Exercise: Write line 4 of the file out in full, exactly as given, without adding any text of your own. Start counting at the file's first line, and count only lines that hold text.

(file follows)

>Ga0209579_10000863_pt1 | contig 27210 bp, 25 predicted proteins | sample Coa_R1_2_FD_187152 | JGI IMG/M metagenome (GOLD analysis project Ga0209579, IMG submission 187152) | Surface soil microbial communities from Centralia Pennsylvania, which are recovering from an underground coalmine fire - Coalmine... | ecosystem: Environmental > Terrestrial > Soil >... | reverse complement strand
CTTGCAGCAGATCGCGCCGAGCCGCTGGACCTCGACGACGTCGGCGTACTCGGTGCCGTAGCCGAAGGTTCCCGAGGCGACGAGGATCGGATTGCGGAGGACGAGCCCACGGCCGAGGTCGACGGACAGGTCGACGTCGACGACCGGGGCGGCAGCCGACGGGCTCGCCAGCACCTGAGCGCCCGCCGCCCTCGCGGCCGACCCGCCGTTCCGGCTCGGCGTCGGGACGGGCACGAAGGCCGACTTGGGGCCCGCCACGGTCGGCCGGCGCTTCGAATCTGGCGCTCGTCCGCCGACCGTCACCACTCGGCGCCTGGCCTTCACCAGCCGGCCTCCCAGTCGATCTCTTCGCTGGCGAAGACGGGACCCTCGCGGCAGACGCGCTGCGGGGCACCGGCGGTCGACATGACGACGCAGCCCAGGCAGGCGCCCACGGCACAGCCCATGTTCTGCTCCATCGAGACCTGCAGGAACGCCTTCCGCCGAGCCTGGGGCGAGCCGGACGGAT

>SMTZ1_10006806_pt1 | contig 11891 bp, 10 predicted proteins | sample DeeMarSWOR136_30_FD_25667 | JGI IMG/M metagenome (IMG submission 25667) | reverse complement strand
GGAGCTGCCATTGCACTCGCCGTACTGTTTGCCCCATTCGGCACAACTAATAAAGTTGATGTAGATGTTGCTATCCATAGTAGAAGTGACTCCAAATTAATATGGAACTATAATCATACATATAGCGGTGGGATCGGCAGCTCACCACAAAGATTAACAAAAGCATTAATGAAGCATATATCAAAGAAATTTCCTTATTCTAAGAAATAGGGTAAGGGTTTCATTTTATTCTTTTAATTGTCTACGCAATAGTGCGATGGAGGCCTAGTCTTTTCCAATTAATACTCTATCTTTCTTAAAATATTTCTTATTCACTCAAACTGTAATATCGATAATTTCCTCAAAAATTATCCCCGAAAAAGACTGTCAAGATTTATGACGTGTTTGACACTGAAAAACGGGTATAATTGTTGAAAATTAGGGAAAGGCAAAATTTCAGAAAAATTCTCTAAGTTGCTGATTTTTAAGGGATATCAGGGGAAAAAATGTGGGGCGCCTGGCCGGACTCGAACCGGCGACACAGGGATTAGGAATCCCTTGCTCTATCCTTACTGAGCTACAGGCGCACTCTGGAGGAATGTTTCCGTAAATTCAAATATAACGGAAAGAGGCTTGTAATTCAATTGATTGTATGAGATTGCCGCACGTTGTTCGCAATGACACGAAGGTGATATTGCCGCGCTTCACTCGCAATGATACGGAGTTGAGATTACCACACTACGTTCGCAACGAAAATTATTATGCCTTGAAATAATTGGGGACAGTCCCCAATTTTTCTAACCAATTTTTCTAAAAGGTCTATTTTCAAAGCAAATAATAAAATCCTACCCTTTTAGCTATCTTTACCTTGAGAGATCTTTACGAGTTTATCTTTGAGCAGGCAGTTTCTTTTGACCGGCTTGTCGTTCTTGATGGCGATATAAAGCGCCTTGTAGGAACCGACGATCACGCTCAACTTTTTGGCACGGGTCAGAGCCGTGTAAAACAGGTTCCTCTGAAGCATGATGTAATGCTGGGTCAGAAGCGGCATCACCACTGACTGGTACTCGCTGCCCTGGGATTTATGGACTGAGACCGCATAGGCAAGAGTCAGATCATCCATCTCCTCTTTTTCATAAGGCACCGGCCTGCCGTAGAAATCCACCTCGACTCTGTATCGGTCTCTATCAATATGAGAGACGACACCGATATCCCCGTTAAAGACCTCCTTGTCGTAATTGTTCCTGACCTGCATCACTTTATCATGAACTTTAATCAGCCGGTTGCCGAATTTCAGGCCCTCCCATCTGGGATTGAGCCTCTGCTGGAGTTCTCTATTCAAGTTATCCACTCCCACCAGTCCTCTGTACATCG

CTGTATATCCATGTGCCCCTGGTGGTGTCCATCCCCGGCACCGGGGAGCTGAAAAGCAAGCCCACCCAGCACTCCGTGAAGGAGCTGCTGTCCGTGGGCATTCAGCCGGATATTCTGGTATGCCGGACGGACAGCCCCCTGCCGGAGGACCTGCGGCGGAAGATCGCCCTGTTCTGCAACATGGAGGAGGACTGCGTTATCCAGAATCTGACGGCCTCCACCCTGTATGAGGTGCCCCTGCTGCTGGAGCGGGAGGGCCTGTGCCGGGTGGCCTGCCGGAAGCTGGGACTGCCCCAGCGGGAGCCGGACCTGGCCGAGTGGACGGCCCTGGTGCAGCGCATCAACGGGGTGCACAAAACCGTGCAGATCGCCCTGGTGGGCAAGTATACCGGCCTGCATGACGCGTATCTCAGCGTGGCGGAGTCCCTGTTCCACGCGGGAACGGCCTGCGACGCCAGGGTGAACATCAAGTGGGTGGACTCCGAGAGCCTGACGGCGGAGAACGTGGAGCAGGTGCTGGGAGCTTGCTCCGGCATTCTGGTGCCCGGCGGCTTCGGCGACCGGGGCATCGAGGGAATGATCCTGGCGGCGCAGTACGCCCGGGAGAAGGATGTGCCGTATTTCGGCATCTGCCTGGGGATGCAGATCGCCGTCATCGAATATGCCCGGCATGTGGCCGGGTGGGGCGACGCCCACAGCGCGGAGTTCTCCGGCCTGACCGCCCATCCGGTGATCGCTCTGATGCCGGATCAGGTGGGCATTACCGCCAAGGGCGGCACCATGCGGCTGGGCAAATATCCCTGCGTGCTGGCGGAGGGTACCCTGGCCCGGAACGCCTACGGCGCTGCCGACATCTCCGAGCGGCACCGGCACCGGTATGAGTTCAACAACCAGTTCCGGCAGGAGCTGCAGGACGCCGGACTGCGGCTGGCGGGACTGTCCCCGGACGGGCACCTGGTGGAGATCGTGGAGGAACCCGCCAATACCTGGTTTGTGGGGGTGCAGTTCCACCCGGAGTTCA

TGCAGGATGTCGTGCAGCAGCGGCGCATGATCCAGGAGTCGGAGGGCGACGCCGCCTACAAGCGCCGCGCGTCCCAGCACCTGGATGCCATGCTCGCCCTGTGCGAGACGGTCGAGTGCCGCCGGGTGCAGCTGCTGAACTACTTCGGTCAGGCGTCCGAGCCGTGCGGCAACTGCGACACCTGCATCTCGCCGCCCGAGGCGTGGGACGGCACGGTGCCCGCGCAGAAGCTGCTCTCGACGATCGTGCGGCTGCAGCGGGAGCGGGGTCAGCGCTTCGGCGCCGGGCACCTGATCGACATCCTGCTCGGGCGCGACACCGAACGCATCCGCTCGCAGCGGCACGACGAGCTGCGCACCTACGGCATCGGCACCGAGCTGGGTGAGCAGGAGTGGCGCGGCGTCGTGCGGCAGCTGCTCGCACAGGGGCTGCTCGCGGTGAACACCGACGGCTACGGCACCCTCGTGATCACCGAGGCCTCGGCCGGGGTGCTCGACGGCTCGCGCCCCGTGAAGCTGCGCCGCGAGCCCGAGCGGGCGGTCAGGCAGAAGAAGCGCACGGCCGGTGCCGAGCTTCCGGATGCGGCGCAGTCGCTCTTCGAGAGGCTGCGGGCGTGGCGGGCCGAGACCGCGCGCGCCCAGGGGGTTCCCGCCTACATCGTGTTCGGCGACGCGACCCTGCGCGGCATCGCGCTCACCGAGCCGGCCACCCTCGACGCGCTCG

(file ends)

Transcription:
GGAGCTGCCATTGCACTCGCCGTACTGTTTGCCCCATTCGGCACAACTAATAAAGTTGATGTAGATGTTGCTATCCATAGTAGAAGTGACTCCAAATTAATATGGAACTATAATCATACATATAGCGGTGGGATCGGCAGCTCACCACAAAGATTAACAAAAGCATTAATGAAGCATATATCAAAGAAATTTCCTTATTCTAAGAAATAGGGTAAGGGTTTCATTTTATTCTTTTAATTGTCTACGCAATAGTGCGATGGAGGCCTAGTCTTTTCCAATTAATACTCTATCTTTCTTAAAATATTTCTTATTCACTCAAACTGTAATATCGATAATTTCCTCAAAAATTATCCCCGAAAAAGACTGTCAAGATTTATGACGTGTTTGACACTGAAAAACGGGTATAATTGTTGAAAATTAGGGAAAGGCAAAATTTCAGAAAAATTCTCTAAGTTGCTGATTTTTAAGGGATATCAGGGGAAAAAATGTGGGGCGCCTGGCCGGACTCGAACCGGCGACACAGGGATTAGGAATCCCTTGCTCTATCCTTACTGAGCTACAGGCGCACTCTGGAGGAATGTTTCCGTAAATTCAAATATAACGGAAAGAGGCTTGTAATTCAATTGATTGTATGAGATTGCCGCACGTTGTTCGCAATGACACGAAGGTGATATTGCCGCGCTTCACTCGCAATGATACGGAGTTGAGATTACCACACTACGTTCGCAACGAAAATTATTATGCCTTGAAATAATTGGGGACAGTCCCCAATTTTTCTAACCAATTTTTCTAAAAGGTCTATTTTCAAAGCAAATAATAAAATCCTACCCTTTTAGCTATCTTTACCTTGAGAGATCTTTACGAGTTTATCTTTGAGCAGGCAGTTTCTTTTGACCGGCTTGTCGTTCTTGATGGCGATATAAAGCGCCTTGTAGGAACCGACGATCACGCTCAACTTTTTGGCACGGGTCAGAGCCGTGTAAAACAGGTTCCTCTGAAGCATGATGTAATGCTGGGTCAGAAGCGGCATCACCACTGACTGGTACTCGCTGCCCTGGGATTTATGGACTGAGACCGCATAGGCAAGAGTCAGATCATCCATCTCCTCTTTTTCATAAGGCACCGGCCTGCCGTAGAAATCCACCTCGACTCTGTATCGGTCTCTATCAATATGAGAGACGACACCGATATCCCCGTTAAAGACCTCCTTGTCGTAATTGTTCCTGACCTGCATCACTTTATCATGAACTTTAATCAGCCGGTTGCCGAATTTCAGGCCCTCCCATCTGGGATTGAGCCTCTGCTGGAGTTCTCTATTCAAGTTATCCACTCCCACCAGTCCTCTGTACATCG